“We said, ‘you know what we’ve got this massive position… which maybe has the potential to double if credit spreads widen to where they were during the financial crisis,” he told The Knowledge Project. “‘But if they don’t, and the government takes the right steps, this hedge could be worth zero and the stock market could go right back up to where it was.’ So we made the decision to exit.”

At that point, Ackman explained, he got out with his tidy profit and started buying stocks. He then invested more than $3 billion in risk assets, a move that also proved prescient as the Fed started pumping money into the system and stocks rallied hard off the coronavirus bottom.

Aside from dishing on his big windfall, the billionaire said he admires Tesla’s Elon Musk but questioned whether he should perhaps lay off Twitter TWTR, +7.98% for awhile.

“I don’t know that Elon Musk has been the ideal public company CEO,” Ackman said on the podcast. “He had a challenging period there with his tweets.”

Ackman also talked about Warren Buffett and how Berkshire Hathaway BRK.A, +1.47% likely bought back its own shares as well as other stocks during the market drop.

“I’m surprised they haven’t done anything yet that’s visible, but my guess is they’ve been buying stocks a lot,” he told host Shane Parrish. “The big opportunity for Berkshire is Berkshire itself.”

Listen to the full interview:

Author: Shawn Langlois

Source: Market Watch: Ackman also shares some thoughts on Elon Musk, Warren Buffett

The Dow Jones Industrial Average DJIA, -1.35% ended a four-week stretch Friday with a total return approaching 30%, bouncing back from its worst first-quarter performance in history.

As the worst pandemic in a century continues to take its toll on the global economy, investors, with no clear end in sight, are left to assess what’s next and place their bets accordingly.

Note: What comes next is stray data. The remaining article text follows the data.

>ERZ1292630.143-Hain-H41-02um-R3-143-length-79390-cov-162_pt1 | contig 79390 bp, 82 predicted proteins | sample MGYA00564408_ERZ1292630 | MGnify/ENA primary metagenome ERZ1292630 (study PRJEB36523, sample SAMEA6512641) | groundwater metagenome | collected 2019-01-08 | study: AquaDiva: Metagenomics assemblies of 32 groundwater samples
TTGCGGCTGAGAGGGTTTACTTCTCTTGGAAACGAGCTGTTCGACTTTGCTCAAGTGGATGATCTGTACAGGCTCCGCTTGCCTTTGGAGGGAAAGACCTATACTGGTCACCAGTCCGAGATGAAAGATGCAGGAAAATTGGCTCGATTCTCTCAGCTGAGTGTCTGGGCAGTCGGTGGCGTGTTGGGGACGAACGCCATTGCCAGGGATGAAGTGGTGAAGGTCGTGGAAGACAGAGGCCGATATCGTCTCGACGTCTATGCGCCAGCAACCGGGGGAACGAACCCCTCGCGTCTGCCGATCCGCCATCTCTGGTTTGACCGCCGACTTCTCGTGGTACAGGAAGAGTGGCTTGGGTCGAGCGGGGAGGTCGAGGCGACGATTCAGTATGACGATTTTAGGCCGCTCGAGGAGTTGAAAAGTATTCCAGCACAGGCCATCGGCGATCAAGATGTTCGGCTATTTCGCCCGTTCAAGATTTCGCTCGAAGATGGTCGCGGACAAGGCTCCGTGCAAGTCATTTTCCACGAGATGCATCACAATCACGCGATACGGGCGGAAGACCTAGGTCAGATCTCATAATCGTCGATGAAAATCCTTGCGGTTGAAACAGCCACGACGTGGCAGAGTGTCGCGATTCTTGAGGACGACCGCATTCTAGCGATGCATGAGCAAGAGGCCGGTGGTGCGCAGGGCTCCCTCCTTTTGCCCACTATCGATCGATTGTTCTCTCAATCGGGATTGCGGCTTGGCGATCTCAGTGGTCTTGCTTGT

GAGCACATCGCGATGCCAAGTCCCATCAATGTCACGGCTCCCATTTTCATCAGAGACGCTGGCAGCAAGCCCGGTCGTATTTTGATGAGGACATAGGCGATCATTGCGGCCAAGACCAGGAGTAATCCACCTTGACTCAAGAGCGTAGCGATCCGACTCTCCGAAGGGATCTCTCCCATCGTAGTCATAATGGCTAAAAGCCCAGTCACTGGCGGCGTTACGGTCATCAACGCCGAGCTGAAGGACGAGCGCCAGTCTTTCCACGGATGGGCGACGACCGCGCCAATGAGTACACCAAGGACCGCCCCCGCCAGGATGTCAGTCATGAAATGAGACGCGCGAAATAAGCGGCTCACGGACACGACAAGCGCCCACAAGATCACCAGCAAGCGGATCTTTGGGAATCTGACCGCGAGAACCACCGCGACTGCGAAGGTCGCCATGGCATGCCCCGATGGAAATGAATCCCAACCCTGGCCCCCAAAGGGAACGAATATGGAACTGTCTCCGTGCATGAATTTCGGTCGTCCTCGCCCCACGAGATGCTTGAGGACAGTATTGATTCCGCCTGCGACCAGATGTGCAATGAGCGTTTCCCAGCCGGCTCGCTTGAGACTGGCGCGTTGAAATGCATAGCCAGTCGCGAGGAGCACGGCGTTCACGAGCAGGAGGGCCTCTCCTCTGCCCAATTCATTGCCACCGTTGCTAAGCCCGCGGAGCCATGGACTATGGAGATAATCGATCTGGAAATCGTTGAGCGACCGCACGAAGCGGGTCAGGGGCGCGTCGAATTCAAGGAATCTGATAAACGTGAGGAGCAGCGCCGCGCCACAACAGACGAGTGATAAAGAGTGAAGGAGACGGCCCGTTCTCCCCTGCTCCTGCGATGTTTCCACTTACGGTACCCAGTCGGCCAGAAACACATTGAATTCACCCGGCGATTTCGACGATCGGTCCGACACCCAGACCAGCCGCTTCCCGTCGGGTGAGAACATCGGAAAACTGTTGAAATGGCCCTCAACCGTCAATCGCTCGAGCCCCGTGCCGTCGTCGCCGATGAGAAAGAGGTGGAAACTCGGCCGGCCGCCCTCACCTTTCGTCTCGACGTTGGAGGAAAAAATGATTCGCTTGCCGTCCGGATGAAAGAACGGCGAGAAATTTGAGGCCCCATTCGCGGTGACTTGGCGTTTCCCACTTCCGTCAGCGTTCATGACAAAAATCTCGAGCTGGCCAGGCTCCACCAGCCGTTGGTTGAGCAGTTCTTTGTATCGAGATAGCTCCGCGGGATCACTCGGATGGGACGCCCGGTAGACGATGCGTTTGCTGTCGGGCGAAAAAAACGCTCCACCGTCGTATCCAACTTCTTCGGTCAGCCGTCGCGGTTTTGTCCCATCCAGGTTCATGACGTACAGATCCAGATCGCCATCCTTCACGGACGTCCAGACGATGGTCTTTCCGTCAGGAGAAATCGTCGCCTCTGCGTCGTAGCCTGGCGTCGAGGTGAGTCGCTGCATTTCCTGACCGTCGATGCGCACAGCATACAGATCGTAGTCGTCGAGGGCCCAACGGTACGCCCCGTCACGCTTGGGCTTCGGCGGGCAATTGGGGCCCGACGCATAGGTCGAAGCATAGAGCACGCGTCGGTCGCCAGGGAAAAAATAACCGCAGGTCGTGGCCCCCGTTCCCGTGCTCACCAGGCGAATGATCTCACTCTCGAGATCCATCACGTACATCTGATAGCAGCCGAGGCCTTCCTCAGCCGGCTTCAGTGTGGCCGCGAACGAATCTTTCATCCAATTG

Perhaps what happened in the stock market 100 years ago can offer clues.

Bespoke Investment Group recently posted this chart of the stock market during the Spanish flu from 1918-1919, in which an estimated 50 million people died.

As you can see, there were essentially three different waves of the Spanish flu. The first and third waves were relatively mild, but that second one in the fall of 1918 was devastating, with the mortality rate running as high as 24 per 1,000 people.

“During that wave of the pandemic, which also came in the thick of a post-WWI recession, the DJIA peaked just as the wave was getting underway and fell for the next three months,” Bespoke said, pointing out that even with the severity of that outbreak, the Dow never dropped more than 11%.

Amid the coronavirus pandemic, however, the S&P 500 SPX, -0.66% is still down about 15% from its high, even after the rebound it’s enjoyed in recent weeks.

Also, as you can see from the chart, optimism in the stock market began to take hold after the deadly second wave, even as the third wave was getting underway. From that low, the Dow embarked on a three-month rally of more than 25% as the world healed form the pandemic.